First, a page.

To me, this book is perfect. The more I think about it - and I do think about it a lot - the more I understand. The more I understand, the more I appreciate it. Its gentle beauty, its insightfulness and sensitivity in handling such incredibly difficult subjects, its message - everything about it is perfect. The writing style (so lyrical, so transcendental, so compelling), the literary references, the complexity and all the underlying themes and messages... You don't always see all these things right away, you don't always catch what passes between the lines, but later on, when you go back and think about certain events, the meaning of certain thoughts and conversations, it really hits you hard and renders you speechless. It knocks the air out of you, quite literally.
I'm not gonna lie to you, this book sneaked up on me. I wasn't prepared for how much this story would affect me, the pain I felt while reading the final chapters was almost physical. It weighed down on me, making it harder to breathe. I realized where this story was going and I didn't want to get there. It was excruciating. But also oddly beautiful.
What more can I tell you? Read it. You really should.
Where do I start? For all the reviewers who say this book is a rip-off of The Fault In Our Stars, I can understand the sentiment, but I disagree. It's a book about teenagers dealing with death and finding each other in the midst of their pain. That is where the similarities end to me. The two main characters are intelligent teenagers in the information age, so they can Google quotes and full passages of books. They are not pretentious SAT-vocab-using teenagers. These characters were so much more relatable to me than Hazel and Augustus.
Violet is recovering from the death of her sister, a death she blames herself for since she directed her to the bridge where the accident occurred. She gets out of doing most school work due to the "extenuating circumstances". She appears fragile and is not expected to participate in life until we meet her. Her parents are just now trying to get her to begin to participate again. She is doing so unwillingly until she meets Theodore Finch.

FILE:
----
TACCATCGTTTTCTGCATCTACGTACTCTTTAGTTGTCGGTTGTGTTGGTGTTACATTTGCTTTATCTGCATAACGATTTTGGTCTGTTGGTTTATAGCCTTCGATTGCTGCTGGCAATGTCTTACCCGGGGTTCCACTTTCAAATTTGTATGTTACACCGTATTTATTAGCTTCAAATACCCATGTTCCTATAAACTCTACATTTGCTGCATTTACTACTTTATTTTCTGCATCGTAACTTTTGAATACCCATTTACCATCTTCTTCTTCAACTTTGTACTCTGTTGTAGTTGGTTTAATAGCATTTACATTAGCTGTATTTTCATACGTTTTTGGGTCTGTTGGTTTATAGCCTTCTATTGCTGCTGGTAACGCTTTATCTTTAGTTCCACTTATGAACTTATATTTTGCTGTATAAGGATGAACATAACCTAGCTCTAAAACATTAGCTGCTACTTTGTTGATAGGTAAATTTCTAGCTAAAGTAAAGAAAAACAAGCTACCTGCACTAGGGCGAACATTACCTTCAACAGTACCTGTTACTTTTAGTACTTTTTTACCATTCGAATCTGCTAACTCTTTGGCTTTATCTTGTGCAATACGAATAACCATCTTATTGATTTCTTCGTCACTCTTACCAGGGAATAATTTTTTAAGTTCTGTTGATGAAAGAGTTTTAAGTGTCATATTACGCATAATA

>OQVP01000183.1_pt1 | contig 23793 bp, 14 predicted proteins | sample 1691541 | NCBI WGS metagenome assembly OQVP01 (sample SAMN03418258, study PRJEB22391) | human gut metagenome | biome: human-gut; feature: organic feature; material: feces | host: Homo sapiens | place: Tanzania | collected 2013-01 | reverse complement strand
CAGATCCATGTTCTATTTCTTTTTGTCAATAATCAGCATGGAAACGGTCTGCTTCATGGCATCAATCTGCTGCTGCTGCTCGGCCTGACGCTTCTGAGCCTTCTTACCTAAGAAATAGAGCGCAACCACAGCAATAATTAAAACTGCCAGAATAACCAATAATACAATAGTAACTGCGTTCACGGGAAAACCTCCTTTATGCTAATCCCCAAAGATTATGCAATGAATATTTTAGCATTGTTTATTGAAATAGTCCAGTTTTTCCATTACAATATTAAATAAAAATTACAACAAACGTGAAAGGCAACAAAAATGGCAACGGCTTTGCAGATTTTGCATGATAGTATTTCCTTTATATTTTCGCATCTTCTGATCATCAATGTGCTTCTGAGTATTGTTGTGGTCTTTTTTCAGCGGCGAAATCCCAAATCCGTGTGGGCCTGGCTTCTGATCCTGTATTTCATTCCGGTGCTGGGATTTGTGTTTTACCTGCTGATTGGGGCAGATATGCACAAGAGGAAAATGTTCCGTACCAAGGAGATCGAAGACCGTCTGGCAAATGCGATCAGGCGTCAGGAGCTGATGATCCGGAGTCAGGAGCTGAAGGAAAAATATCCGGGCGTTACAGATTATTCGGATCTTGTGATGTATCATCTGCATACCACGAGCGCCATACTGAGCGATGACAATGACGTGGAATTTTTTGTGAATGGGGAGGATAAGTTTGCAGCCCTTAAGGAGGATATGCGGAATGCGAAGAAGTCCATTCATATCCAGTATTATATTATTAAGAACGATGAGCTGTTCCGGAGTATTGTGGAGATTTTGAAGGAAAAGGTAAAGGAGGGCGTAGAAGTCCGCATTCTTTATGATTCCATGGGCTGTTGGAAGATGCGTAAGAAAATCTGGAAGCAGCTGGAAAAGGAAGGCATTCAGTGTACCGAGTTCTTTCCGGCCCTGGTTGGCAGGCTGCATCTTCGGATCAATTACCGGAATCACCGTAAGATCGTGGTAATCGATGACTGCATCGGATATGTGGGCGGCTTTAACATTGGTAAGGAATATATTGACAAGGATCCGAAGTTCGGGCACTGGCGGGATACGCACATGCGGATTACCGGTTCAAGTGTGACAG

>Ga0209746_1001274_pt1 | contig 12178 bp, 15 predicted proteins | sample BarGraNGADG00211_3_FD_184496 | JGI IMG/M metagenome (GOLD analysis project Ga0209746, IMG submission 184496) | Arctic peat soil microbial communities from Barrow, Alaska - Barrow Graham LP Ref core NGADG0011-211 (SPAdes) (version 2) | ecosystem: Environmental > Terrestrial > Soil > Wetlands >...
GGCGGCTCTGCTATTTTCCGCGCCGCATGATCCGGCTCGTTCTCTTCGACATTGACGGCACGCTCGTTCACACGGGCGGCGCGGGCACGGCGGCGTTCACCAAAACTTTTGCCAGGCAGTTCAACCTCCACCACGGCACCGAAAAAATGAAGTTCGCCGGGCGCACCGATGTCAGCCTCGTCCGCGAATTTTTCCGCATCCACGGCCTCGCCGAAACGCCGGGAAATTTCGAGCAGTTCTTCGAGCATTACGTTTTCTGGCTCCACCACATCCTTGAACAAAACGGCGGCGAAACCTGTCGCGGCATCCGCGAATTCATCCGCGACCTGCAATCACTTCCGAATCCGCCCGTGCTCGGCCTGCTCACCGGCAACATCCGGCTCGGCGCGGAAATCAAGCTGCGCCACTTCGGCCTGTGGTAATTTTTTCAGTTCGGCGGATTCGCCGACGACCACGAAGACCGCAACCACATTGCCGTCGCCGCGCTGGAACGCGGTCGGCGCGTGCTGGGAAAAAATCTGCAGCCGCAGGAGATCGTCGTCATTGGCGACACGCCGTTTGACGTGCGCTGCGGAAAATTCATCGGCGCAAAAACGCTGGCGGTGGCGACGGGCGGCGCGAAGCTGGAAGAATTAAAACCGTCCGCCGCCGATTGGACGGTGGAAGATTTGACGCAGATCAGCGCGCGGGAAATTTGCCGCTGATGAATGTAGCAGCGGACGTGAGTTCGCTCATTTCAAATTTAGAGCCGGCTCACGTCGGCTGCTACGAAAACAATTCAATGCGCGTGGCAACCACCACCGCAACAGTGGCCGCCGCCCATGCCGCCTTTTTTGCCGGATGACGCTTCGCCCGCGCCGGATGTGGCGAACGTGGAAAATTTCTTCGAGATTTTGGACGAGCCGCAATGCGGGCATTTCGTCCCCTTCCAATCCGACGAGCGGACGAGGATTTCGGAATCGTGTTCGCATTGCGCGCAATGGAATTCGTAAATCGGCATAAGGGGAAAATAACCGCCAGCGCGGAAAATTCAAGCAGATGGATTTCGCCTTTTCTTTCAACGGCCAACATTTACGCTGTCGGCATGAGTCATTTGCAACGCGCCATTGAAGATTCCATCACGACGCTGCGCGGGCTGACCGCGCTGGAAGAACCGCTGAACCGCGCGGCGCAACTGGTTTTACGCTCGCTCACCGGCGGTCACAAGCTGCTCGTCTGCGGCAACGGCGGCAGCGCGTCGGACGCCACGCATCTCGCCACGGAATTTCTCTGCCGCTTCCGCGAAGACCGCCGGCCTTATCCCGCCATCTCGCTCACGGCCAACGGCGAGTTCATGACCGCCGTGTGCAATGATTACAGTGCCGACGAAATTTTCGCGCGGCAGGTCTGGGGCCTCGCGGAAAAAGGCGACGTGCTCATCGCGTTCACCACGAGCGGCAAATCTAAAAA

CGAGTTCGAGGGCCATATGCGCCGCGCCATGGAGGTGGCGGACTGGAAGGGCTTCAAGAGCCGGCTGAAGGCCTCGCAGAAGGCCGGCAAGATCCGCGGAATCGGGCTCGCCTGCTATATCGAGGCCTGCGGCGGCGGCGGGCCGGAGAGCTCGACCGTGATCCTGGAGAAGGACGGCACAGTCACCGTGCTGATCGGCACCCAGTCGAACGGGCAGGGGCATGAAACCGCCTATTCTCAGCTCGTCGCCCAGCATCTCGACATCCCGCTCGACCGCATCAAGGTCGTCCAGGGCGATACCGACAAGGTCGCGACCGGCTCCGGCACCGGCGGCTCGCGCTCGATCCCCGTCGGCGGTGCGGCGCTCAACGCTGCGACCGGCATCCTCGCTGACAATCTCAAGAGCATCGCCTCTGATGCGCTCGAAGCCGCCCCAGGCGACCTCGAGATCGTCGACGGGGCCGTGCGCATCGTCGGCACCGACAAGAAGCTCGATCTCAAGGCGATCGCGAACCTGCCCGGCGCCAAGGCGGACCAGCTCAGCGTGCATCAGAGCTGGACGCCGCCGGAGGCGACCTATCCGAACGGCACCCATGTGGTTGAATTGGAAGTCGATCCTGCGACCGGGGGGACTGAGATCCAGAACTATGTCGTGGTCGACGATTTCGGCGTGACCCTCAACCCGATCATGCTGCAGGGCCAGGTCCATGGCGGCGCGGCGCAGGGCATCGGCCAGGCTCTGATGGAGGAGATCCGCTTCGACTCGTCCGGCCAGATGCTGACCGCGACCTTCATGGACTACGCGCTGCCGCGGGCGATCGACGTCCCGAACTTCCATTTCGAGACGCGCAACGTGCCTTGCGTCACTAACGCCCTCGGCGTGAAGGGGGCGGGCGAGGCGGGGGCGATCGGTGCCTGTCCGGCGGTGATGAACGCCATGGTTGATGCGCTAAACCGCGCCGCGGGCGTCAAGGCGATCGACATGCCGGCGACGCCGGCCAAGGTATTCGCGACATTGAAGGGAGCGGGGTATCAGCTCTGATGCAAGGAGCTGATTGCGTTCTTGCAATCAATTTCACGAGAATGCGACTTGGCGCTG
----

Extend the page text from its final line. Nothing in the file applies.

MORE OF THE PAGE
Finch is different, but he doesn't know why. He used to be friends with the bullies, but as you grow up and the differences begin to separate you from the pack, they no longer can relate to him, and what is different must also be wrong. They call him a freak and he lives up to the name. Constantly trying on new identities to see which one fits, Finch focuses on death (suicide in particular) as a means to control his day to day living situation. While Violet's parents are involed (but trying to let her live her own life), Finch's parents were horrible people. He took the brunt of the abuse from his father growing up, and yet still can't get over the fact that his father left his family to create a new one. His mom has shut down and notices nothing around her while his older sister is his parental proxy at school. His younger sister is largely ignored and trying to make sense of the world where it seems like only bad things occur.
These two characters meet at a pivotal moment in their lives. Theo attaches himself to Violet and she can't shake him, despite all her efforts. He knows all too well how she is feeling, and takes responsibility of her rejoining the living. It gets to the point where finally Violet doesn't want to shake him. And then, maybe she starts to have real feelings for him. They begin to "wander" their state together, exploring the interesting and the unusual.
I kept hoping for a happily ever after, where he saves her and she saves him right back, but real life isn't always that neat and pretty. Depression is common in teens, and so many times it is chocked up to hormones and high school. I think the author does a good job in representing the different teenagers found in school, and put even the secondary characters to good use in the story. This is not a book that you can read and remain dry-eyed. It is an important story to tell, and it is geared towards the audience that most needs it.
Really good overall story and genuine characters with great development. Finch grows a lot on me and Violet does a bit, too, but not really until the end. Read this book and I promise it will change the way you look at things and people and mental illness. It is no joke and Jennifer Niven does a really great job at proving this.